Fate of winter sports still up in air, targeting November decision


Anissa Gardizy

Freshman Zach Waterhouse finishes a reverse layup under the net for 2 of his 17 points against Springfield in the 2019 NEWMAC semifinals.

By Domenic Conte, Sports Columnist

The status of the NEWMAC winter sports season remains in jeopardy as teams are set to begin practicing on Oct. 18, Athletic Director Pat Nicol said. 

“Certainly, health and safety is paramount,” Nicol said. “We’ll look at the numbers, and we’ll follow institutional, state, and federal guidelines… and that’s why decisions have not been made yet, because things are still evolving, and recommendations that are coming out are changing daily.” 

Nicol said that she is hoping for news about the direction of the winter season—which includes women’s and men’s basketball and men’s volleyball— sometime around the second week of November, and that the decision will fall on NEWMAC school presidents.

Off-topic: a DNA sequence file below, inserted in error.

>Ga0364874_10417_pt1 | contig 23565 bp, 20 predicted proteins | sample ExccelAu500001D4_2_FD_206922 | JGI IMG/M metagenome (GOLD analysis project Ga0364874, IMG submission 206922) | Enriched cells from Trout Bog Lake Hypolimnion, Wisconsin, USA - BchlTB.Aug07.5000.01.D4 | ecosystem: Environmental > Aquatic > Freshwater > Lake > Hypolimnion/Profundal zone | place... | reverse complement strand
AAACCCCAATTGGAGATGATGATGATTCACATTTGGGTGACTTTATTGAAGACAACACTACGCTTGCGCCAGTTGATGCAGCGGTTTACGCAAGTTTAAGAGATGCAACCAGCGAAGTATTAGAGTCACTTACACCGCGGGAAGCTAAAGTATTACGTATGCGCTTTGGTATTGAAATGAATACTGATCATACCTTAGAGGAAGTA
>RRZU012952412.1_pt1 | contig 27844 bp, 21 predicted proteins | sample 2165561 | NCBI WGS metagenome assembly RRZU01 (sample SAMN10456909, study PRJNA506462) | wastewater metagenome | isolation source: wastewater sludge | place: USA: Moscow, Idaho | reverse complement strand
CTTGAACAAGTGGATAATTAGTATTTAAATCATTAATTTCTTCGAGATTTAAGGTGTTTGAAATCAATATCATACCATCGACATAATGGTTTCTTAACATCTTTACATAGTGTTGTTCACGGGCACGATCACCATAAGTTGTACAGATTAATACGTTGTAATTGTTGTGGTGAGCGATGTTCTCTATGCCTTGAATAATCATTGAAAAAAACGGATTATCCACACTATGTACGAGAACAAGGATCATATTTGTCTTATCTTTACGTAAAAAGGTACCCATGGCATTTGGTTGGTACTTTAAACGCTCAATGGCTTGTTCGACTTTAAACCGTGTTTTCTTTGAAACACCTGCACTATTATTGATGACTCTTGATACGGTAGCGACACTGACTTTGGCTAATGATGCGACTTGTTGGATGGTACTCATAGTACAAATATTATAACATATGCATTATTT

“It’s going to be an institutional decision, or like the fall, where the president’s made a collective decision that there will be no NEWMAC sports,” Nicol said. “But each school will have their own autonomy.” 

If winter sports do take place this year, Nicol said that newly released guidelines will require student athletes to receive testing three times per week, beginning the week before competition. Additionally, anyone in close contact with student athletes, trainers, or coaches will also be subject to tri-weekly testing. 

“They call it the bubble, or tier one, and what that means is that anybody that’s directly related or has any direct interaction or contact with the students, athletic trainers, coaches, they all have to be tested three times a week,” Nicol said.

So far this semester, the Brown and Plofker Gym has operated as a classroom for performing arts classes, while the only two teams practicing, women’s and men’s soccer, hold de-densified practices on Rotch Field. The basketball teams and men’s volleyball team will share gym space with the Performing Arts Department when practices begin later this month. 

Since students are not allowed to house visitors, Emerson’s typical recruiting strategy of attracting prospects for overnight visits is no longer feasible. Instead, Nicol said recruits are being met on Boylston Street and sometimes walked through the Boston Common during visits.